Cycle News

Cycle News 2020 Issue 26 June 30

Cycle News is a weekly magazine that covers all aspects of motorcycling including Supercross, Motocross and MotoGP as well as new motorcycles

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Page 98 of 107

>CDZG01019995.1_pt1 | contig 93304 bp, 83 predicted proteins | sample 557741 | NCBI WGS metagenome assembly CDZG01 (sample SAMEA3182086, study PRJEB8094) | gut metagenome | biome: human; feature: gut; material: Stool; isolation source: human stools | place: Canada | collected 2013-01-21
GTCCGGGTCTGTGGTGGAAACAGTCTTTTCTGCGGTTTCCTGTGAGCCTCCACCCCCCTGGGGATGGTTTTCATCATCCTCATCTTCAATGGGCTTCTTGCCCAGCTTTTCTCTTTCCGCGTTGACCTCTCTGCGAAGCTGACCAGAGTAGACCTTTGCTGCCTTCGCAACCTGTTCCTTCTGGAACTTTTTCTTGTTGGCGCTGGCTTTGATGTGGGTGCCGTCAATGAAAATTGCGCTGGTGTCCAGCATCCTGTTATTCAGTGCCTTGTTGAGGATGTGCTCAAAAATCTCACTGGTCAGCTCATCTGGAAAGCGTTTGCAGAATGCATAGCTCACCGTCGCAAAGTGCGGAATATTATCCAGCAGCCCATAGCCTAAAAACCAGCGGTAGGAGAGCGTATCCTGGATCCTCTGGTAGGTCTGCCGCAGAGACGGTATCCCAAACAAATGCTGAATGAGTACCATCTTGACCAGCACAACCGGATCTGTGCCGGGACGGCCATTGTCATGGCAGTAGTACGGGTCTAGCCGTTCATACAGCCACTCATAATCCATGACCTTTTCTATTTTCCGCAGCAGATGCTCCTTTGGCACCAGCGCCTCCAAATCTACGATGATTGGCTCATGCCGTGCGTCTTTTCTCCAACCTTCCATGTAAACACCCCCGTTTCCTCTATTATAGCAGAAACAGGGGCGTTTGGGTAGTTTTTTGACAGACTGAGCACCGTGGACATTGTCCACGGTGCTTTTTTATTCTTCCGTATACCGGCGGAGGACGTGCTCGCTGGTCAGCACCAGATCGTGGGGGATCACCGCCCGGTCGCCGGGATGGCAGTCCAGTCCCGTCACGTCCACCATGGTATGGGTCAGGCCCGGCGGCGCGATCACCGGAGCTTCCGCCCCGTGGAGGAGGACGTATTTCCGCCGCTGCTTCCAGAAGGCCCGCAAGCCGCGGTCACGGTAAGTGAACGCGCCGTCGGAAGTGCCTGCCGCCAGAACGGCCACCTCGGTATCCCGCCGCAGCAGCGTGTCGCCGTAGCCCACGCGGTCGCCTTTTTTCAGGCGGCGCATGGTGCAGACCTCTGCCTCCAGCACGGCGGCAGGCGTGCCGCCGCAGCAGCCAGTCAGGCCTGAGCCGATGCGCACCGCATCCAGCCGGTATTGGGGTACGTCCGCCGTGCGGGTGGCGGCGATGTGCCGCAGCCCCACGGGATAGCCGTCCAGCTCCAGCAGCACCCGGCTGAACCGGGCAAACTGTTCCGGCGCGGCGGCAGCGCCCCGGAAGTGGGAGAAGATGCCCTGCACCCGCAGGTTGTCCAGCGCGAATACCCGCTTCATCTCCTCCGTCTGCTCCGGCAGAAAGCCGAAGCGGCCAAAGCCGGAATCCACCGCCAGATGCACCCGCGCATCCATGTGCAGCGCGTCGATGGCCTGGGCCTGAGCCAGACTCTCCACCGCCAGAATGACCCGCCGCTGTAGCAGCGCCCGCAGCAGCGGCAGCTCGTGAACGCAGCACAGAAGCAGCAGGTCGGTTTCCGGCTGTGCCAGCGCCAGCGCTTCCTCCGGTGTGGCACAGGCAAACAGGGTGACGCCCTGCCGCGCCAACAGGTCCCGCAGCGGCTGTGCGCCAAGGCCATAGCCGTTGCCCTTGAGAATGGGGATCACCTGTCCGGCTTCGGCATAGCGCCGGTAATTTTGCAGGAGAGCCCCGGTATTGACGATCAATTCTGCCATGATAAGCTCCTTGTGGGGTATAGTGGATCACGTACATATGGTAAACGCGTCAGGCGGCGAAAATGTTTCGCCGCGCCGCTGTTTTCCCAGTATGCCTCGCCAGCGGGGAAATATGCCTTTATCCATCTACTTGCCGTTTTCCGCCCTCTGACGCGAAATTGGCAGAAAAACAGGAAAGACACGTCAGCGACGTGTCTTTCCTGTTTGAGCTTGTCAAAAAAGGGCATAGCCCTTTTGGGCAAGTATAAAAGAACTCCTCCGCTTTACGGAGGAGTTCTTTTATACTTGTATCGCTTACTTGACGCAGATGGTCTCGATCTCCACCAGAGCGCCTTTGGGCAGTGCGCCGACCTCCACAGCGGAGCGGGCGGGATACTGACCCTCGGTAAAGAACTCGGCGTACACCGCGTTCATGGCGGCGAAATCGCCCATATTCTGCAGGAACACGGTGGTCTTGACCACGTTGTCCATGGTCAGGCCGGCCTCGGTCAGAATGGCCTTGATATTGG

CN III ARCHIVES BY SCOTT ROUSSEAU T hanks to the blockbuster motor- cycle film On Any Sunday, fac- tory BSA rider Jim Rice's career is synopsized by a loud, screeching, violent ribbon of film that captures his crash at the 1970 Sacramento Mile. And that just isn't fair, because during his short ride as a profes- sional motorcycle racer, Rice was never loud, screeching or violent. "I was kind of a quiet guy—defi- nitely not an [David] Aldana," Rice, now 57, says. "Some people may have perceived me as being not a very nice person, but later on I started getting more outgoing. It was all a matter of just growing up." Rather than party and go wild, Rice chose to immerse himself in his equipment with the same pas- sion as his more veteran peers, such as Mert Lawwill and Dick Mann. "I really tried to develop my skills not only as a rider but also as a mechanic," Rice says. "I basi- cally did 99 percent of the work on my own bikes, and I maintained them at the races, kind of like the Dick Mann program. I had some help with machining, but I built and maintained the motors and the equipment and stuff. I had a friend, Mike Akatiff, who traveled with me, and he had his own mo- torcycles that he would build, and I would have the choice of riding them if I wanted to. In fact, I won the Peoria TT in 1970 on his bike." Rice's thoughtful, hands-on ap- proach to racing made him some- P98 JIM RICE: RICE ROCKET correctly—to win that one race was over 100 points. The normal dirt track Nationals paid about 20 points to win, so you could win five dirt track races, which are as hard to win as any road race National—probably harder because the competition was much closer—and if someone else won one road race... That is not a good system. They [AMA] made a big mistake about doing that, and the following year they reverted back to the old system." So it was that Rice, who won a season-leading six Grand Na- tionals through the 1970 season, was locked into a title battle with Triumph's Gene Romero, who had done better in the road races than Rice but had won just one Grand National heading into the Sacra- mento Mile. Also in the hunt were Rice's BSA teammates Mann and Al- dana. The fateful day, in which Rice suffered probably the most famous motorcycle crash ever put on film, is one he'd rather forget, but Rice is happy to set the record straight. "There's a lot behind that whole what of an innovator during the introduction of a new piece of safety equipment on flat track motorcycles during the 1969 season: brakes. A year later, Rice would find himself engaged in a title battle that was a bit weirder and lasted just a tad longer than we are led to believe in On Any Sunday. "I thought it was going to be my year," Rice says of the '70 season. "Having won those three Nationals in 1969, I was pretty confident about my ability to perform at that level. Actually, it would have been my year had a few things been different." First and foremost, says Rice, 1970 was the only season in which the AMA elected to base its points payout in proportion to what the purse paid. In other words, the larger the purse, the larger the amount of championship points that went along with it. "Consequently, all the road races had bigger purses," Rice says. "If you were a real good road racer, you could certainly have a big advan- tage. Like Daytona—if I remember Jim Rice's crash at the Sacramento Mile in 1970 was made famous in the movie On Any Sunday.

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